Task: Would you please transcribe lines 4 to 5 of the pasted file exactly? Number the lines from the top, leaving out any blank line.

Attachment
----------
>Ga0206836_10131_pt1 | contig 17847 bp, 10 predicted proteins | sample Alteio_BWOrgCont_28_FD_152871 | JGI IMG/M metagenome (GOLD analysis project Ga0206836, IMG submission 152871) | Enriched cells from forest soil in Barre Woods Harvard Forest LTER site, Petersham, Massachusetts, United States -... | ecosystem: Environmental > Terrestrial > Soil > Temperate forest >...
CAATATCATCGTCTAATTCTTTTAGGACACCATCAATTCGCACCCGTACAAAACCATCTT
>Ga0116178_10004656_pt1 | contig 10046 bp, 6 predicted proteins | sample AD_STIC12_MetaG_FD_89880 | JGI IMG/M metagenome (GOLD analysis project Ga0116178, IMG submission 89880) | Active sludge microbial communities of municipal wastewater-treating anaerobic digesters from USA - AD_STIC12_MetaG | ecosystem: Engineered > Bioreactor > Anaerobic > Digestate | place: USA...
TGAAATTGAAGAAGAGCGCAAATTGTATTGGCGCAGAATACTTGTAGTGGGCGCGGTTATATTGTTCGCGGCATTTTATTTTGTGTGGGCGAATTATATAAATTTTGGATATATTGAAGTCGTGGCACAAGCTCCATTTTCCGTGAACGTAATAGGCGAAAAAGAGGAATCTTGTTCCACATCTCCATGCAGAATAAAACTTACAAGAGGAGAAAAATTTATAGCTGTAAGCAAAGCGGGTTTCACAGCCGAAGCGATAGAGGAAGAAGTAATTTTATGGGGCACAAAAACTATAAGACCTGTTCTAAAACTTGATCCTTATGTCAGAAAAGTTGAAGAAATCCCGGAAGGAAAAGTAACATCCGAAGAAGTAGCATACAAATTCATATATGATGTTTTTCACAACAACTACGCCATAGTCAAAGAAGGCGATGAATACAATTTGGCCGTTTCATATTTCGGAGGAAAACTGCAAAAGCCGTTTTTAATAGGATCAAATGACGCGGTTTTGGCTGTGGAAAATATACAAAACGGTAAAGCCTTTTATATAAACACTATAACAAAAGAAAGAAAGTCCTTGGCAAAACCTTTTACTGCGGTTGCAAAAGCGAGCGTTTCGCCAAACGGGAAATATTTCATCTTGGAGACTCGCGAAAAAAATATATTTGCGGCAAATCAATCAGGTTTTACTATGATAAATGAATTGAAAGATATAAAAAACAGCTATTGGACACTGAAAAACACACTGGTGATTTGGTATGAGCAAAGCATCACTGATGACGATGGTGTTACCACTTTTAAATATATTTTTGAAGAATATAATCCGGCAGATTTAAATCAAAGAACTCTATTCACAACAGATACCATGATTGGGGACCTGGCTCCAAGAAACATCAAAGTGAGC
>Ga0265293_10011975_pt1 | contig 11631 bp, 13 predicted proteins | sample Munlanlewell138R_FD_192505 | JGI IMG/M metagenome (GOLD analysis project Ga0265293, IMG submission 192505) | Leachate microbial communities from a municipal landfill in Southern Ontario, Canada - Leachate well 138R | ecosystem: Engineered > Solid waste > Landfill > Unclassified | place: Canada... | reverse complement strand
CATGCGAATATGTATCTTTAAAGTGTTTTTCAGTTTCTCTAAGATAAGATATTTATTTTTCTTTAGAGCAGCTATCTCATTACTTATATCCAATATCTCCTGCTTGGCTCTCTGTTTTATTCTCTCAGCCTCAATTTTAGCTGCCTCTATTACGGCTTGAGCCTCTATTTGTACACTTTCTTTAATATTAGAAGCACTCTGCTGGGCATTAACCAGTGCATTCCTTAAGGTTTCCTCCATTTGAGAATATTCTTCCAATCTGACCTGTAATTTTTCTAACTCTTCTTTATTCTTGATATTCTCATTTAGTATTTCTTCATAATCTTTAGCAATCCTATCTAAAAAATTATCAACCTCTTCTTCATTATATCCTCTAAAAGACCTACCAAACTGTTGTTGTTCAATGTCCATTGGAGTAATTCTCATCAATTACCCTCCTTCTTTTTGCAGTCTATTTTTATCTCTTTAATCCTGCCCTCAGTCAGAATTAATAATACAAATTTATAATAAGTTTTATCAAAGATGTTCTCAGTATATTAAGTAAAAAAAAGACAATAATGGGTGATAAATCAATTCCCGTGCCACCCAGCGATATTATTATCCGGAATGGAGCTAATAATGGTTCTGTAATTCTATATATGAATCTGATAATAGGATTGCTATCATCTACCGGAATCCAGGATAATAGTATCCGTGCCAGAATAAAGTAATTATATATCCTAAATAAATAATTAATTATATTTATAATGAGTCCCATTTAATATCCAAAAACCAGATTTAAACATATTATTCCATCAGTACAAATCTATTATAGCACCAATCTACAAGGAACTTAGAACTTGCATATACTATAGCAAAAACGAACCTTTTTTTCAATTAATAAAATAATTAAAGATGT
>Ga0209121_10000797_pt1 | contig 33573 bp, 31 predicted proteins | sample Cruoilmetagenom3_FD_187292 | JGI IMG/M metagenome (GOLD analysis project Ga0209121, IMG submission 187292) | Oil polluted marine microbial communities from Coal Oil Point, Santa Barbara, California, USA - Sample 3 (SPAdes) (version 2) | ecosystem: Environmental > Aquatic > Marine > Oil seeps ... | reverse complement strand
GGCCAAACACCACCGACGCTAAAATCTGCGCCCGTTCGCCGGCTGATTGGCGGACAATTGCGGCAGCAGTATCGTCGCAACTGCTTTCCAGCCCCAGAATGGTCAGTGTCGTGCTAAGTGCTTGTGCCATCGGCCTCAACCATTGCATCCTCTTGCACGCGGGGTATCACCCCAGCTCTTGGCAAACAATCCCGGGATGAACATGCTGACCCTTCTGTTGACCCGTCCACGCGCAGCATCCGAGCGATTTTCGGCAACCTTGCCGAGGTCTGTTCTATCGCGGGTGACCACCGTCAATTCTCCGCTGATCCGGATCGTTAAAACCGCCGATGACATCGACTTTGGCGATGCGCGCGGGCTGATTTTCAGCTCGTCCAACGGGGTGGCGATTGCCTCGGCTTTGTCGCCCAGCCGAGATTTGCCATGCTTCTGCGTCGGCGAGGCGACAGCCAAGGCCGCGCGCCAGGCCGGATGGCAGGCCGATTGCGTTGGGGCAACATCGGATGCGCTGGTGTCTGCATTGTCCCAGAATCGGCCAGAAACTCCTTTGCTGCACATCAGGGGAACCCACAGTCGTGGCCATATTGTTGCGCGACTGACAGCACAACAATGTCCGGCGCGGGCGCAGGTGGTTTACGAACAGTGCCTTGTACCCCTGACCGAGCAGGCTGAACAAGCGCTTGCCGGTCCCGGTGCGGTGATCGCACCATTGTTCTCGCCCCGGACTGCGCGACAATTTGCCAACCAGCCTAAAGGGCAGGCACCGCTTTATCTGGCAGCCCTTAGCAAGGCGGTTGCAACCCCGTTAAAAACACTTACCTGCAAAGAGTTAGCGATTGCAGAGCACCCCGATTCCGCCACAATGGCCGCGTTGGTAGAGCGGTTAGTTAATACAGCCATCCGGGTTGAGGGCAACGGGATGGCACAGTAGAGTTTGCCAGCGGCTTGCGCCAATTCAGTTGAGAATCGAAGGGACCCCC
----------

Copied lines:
TGAAATTGAAGAAGAGCGCAAATTGTATTGGCGCAGAATACTTGTAGTGGGCGCGGTTATATTGTTCGCGGCATTTTATTTTGTGTGGGCGAATTATATAAATTTTGGATATATTGAAGTCGTGGCACAAGCTCCATTTTCCGTGAACGTAATAGGCGAAAAAGAGGAATCTTGTTCCACATCTCCATGCAGAATAAAACTTACAAGAGGAGAAAAATTTATAGCTGTAAGCAAAGCGGGTTTCACAGCCGAAGCGATAGAGGAAGAAGTAATTTTATGGGGCACAAAAACTATAAGACCTGTTCTAAAACTTGATCCTTATGTCAGAAAAGTTGAAGAAATCCCGGAAGGAAAAGTAACATCCGAAGAAGTAGCATACAAATTCATATATGATGTTTTTCACAACAACTACGCCATAGTCAAAGAAGGCGATGAATACAATTTGGCCGTTTCATATTTCGGAGGAAAACTGCAAAAGCCGTTTTTAATAGGATCAAATGACGCGGTTTTGGCTGTGGAAAATATACAAAACGGTAAAGCCTTTTATATAAACACTATAACAAAAGAAAGAAAGTCCTTGGCAAAACCTTTTACTGCGGTTGCAAAAGCGAGCGTTTCGCCAAACGGGAAATATTTCATCTTGGAGACTCGCGAAAAAAATATATTTGCGGCAAATCAATCAGGTTTTACTATGATAAATGAATTGAAAGATATAAAAAACAGCTATTGGACACTGAAAAACACACTGGTGATTTGGTATGAGCAAAGCATCACTGATGACGATGGTGTTACCACTTTTAAATATATTTTTGAAGAATATAATCCGGCAGATTTAAATCAAAGAACTCTATTCACAACAGATACCATGATTGGGGACCTGGCTCCAAGAAACATCAAAGTGAGC
>Ga0265293_10011975_pt1 | contig 11631 bp, 13 predicted proteins | sample Munlanlewell138R_FD_192505 | JGI IMG/M metagenome (GOLD analysis project Ga0265293, IMG submission 192505) | Leachate microbial communities from a municipal landfill in Southern Ontario, Canada - Leachate well 138R | ecosystem: Engineered > Solid waste > Landfill > Unclassified | place: Canada... | reverse complement strand